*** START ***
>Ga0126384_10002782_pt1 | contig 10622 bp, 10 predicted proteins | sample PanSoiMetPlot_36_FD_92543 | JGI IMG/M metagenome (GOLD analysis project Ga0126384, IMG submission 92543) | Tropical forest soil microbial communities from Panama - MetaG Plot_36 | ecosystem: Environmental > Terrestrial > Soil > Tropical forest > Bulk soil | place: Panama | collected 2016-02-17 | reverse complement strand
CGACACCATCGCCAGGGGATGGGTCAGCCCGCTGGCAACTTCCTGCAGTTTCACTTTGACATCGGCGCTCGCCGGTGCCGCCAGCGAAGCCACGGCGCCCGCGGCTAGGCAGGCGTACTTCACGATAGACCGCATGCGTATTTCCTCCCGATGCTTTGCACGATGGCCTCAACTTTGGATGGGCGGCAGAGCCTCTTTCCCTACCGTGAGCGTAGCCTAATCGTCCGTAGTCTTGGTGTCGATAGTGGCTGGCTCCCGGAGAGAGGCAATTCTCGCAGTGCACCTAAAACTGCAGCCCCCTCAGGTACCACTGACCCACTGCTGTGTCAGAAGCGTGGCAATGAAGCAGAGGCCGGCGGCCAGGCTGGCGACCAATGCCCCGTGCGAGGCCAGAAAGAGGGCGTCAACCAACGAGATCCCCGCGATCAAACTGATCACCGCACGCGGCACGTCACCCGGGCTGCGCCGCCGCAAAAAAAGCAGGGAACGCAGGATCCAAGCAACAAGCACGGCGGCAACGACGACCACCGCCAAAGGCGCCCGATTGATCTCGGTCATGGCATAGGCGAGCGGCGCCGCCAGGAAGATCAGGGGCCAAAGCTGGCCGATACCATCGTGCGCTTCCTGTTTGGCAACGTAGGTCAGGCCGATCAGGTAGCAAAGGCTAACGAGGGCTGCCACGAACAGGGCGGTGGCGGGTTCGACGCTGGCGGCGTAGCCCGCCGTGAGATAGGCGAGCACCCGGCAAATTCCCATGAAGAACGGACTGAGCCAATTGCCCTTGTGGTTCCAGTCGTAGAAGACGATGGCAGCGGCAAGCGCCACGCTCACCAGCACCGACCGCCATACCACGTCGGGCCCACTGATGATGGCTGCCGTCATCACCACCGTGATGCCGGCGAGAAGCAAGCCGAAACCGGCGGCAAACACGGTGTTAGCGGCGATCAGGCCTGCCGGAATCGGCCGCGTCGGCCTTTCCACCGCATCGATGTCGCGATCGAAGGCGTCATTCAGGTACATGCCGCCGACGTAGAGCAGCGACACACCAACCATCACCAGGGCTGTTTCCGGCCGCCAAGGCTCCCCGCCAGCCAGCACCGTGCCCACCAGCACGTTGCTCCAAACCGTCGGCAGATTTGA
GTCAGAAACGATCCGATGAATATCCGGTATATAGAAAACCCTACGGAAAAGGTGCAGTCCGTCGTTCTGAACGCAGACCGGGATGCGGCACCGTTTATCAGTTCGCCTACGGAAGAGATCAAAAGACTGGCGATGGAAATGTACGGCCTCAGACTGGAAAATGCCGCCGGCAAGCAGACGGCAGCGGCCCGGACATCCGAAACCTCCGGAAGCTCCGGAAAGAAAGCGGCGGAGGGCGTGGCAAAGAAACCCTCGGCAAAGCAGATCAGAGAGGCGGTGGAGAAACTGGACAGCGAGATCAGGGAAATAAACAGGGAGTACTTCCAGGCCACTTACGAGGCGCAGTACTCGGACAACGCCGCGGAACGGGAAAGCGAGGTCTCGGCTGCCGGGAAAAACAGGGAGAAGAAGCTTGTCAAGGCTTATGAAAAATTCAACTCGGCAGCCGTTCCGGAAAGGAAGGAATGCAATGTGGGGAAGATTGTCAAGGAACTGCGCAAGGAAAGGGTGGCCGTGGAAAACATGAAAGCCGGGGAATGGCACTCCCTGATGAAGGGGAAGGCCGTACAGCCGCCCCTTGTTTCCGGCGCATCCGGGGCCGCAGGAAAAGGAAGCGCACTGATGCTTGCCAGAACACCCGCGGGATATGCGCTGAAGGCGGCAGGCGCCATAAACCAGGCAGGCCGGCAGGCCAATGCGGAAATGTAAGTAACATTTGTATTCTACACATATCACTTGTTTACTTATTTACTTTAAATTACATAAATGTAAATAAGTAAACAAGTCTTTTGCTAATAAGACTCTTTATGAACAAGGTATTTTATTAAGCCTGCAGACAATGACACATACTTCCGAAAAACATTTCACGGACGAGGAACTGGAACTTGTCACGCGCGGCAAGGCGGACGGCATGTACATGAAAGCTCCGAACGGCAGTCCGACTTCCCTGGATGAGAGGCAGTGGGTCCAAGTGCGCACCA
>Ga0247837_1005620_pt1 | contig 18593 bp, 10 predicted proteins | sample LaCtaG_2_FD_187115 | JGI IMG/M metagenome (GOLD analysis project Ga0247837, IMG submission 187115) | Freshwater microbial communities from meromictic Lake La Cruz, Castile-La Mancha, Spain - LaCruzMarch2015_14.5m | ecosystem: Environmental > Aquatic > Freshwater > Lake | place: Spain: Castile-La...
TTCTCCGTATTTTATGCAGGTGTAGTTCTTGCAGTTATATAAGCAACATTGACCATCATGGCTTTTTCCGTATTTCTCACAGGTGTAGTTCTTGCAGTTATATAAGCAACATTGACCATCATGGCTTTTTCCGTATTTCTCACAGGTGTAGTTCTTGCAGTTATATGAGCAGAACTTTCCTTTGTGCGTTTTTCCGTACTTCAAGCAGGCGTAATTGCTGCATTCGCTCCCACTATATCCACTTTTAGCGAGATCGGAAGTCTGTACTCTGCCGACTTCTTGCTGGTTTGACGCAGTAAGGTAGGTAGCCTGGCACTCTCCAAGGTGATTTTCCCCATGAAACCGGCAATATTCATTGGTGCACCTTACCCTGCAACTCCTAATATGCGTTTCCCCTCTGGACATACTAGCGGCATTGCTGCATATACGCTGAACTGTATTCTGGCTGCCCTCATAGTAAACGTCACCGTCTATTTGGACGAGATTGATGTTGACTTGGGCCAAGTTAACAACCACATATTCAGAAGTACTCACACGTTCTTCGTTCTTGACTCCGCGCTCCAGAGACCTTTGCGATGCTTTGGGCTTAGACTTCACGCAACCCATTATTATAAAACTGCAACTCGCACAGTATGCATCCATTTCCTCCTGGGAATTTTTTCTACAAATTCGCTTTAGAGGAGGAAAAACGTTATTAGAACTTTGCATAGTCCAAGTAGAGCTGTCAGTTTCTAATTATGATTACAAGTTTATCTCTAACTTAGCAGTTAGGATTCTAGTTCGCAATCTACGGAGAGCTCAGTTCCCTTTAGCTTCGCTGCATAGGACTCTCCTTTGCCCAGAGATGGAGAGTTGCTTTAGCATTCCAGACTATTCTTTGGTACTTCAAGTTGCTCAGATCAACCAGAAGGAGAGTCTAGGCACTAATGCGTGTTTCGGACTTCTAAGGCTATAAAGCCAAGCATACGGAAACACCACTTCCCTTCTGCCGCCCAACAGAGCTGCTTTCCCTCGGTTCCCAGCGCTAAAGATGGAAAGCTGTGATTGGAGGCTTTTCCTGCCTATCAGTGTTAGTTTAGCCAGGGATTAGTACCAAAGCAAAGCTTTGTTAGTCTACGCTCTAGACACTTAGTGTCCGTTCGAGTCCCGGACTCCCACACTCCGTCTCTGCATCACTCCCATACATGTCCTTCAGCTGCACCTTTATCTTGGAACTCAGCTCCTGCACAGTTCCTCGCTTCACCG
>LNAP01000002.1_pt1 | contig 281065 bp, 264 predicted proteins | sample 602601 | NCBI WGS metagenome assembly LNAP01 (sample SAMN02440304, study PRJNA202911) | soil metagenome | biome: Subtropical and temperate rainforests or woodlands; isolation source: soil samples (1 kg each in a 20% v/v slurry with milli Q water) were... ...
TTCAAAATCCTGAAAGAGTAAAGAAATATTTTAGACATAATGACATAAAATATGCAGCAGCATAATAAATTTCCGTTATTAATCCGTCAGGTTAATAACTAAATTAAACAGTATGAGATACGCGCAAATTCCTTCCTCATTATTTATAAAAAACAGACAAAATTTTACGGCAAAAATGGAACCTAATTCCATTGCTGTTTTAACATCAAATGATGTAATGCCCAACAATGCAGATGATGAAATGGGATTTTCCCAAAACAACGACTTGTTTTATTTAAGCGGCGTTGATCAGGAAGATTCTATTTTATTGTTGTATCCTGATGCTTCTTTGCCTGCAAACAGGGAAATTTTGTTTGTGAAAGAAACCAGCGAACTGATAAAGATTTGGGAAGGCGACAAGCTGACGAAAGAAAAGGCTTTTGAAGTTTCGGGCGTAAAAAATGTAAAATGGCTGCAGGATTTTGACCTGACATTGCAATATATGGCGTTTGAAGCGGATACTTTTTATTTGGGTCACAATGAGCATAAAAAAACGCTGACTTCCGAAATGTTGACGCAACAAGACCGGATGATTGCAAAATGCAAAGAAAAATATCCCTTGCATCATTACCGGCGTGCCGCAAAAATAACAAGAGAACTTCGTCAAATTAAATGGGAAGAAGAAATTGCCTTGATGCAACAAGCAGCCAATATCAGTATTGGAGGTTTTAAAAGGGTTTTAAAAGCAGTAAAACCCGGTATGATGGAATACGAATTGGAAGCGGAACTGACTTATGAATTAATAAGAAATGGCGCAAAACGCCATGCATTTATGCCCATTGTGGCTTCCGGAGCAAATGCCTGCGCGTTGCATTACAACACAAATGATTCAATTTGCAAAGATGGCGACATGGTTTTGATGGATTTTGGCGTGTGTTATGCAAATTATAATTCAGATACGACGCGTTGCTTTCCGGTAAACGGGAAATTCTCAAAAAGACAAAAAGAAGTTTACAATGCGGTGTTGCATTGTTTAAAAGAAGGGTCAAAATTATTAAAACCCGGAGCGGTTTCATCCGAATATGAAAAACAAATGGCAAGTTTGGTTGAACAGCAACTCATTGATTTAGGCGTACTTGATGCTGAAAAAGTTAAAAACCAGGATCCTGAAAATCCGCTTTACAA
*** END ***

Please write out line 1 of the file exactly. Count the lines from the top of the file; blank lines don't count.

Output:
>Ga0126384_10002782_pt1 | contig 10622 bp, 10 predicted proteins | sample PanSoiMetPlot_36_FD_92543 | JGI IMG/M metagenome (GOLD analysis project Ga0126384, IMG submission 92543) | Tropical forest soil microbial communities from Panama - MetaG Plot_36 | ecosystem: Environmental > Terrestrial > Soil > Tropical forest > Bulk soil | place: Panama | collected 2016-02-17 | reverse complement strand